Like many couples, Emily and Nicolas Stevenson one day realized that their dream home of many years wasn’t so dreamy any more. “We built it over nine years ago, and as our family has grown, we discovered that it just wasn’t everything we wanted and needed anymore,” Emily explains. But rather than leave the Fruit Heights neighborhood they love for a new address elsewhere, the duo decided to remodel and refresh the house they had.
Photos by Meagan Larsen.
With a wishlist that included a revamped kitchen, refreshed décor, improved flow and more, the Stevensons hired Hyrum McKay Bates to devise architectural and floor plan changes and brought on Premier Remodeling to execute them. They also enlisted interior designer Andrea West to work her magic throughout. “I love color and wanted a fresh, timeless look,” Emily explains. “Andrea helped us get everything we wanted without having to move.” One look at West’s youthful, color-charged portfolio and it becomes clear why the Stevensons eagerly signed her on.
West began with bit of digging to learn how the active family—including five kids ranging in age from 9 to 17—lives in the home. “We discovered how they cook, entertain and gather,” West says. “We asked everything from where they drop their keys when they enter the house to how they come together as a family at the end of day.” With this info in hand, the designer conceived spaces that stylishly serve the clan’s lifestyle and then went to work creating them.
The transformation begins at new metal French doors opening into the home. Pulling space from a deep covered porch, the new entry introduces the décor’s fresh, upbeat style from the get-go. “An entry shapes the first impression of a home, so we wanted to create a big moment here with layers of art, furnishings, color and detail,” West explains. In this light-flooded space—and throughout most of the home—she brightened the walls with Sherwin-Williams Extra White paint and teamed them with accents, doors and windows dressed in black. “High contrast creates more visually stunning spaces,” says West, who also used it to foster the décor’s cohesive look and feel. Beyond this new entry space, a vestibule (the home’s original entry) boasts a freshly painted staircase and walls, a highly accessorized entry table and a broad opening into the hub of the home, the reimagined great room.
West refreshed the large space’s family room area with timeless furnishings and finishes before turning her attention to the star of the renovation, the adjoining kitchen. The team pushed out an exterior wall to widen the room and allow West to rotate the islands across the expanded, eat-in kitchen. The prep island features a waterfall design while a table-like dining island comfortably seats 12 people. West removed worn, all-white cabinets topped with high-maintenance marble, and in their place, she fashioned a handsome mix of lightly stained white oak teamed with black and white painted cabinets topped in durable Neolith porcelain. “All white makes you crave warmth and texture,” says West, who also amped up the space with four oversized black linen-shaded pendants and a two-toned, built-in hutch framed by open shelves on each side.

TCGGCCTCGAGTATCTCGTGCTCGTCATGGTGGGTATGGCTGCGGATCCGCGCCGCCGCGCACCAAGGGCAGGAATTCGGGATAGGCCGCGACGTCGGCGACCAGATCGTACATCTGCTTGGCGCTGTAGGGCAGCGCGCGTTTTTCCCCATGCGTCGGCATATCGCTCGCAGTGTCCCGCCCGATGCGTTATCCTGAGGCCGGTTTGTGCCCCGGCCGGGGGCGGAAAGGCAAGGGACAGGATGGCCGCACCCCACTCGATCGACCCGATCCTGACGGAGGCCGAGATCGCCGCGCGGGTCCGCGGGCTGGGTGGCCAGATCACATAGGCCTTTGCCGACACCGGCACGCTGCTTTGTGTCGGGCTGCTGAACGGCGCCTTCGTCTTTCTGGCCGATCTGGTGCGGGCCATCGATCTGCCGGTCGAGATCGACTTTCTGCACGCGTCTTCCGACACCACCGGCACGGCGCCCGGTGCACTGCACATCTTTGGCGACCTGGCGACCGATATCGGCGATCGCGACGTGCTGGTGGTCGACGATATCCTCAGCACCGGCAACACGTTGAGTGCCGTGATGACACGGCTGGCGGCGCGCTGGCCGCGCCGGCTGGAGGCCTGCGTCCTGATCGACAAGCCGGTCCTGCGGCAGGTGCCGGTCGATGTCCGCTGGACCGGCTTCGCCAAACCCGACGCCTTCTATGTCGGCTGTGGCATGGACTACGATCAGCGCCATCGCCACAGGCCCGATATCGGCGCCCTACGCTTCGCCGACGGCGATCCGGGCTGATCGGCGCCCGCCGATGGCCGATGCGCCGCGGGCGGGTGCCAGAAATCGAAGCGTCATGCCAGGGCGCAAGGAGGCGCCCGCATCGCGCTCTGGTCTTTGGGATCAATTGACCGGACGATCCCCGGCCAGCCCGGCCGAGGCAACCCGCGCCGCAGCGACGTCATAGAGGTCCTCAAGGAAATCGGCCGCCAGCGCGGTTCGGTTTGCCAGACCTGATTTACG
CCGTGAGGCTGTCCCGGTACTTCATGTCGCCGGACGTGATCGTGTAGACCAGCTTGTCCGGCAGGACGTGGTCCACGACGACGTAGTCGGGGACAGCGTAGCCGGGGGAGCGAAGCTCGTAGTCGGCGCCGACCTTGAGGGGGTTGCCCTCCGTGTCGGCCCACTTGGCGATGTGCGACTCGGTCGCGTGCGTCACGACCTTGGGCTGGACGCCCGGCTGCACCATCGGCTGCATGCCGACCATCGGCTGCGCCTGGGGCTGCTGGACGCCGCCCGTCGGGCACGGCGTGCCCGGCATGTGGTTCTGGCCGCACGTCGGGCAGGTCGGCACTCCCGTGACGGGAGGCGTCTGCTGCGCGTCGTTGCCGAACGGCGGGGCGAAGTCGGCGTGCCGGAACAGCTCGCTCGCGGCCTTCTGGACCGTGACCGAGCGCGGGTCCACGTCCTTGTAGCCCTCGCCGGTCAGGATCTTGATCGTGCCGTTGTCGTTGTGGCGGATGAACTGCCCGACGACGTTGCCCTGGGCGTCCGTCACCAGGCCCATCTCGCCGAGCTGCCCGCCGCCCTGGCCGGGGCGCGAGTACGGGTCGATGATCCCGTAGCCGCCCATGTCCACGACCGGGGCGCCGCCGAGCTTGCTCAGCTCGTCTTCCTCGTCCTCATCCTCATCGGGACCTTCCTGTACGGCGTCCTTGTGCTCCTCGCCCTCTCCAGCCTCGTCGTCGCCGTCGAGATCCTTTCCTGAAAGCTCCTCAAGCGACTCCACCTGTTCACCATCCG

The fully-equipped pantry, featuring emerald green cabinetry, provided an outlet for Emily’s love of color. This passion previously inspired untethered swathes of vivid hues strewn throughout the original décor. Emily and Nicolas enjoyed them—until they didn’t. “Whenever you use color without a cohesive design play, you tire of it quickly,” West explains. Instead, the designer judiciously injected color into the spaces and selected jewel and moody tones—“think deep ochre rather than canary,” she explains—for a more timeless, sophisticated look.
The bold refresh and renovation didn’t remain indoors. Because the Stevensons love to entertain and host large groups of friends and family, the team expanded the outdoor kitchen and existing pergola near the pool. A new pool bathroom, connecting the patio with the new mudroom indoors, features dramatically dark shiplapped walls, chevron floor tile and a white-and-black tiled shower. “We wanted this space to speak to the rest of the home in a fun and casual way,” West explains.
During the remodel, Nicolas would sometimes tell Emily that he just couldn’t envision the outcome. She assured him that she could and that the results would be amazing—which, of course, they were. Was a redo rather than a relocation the right decision? Emily responds with a smile, “Why pick up and leave when you can have something that makes you as happy as this makes us?”
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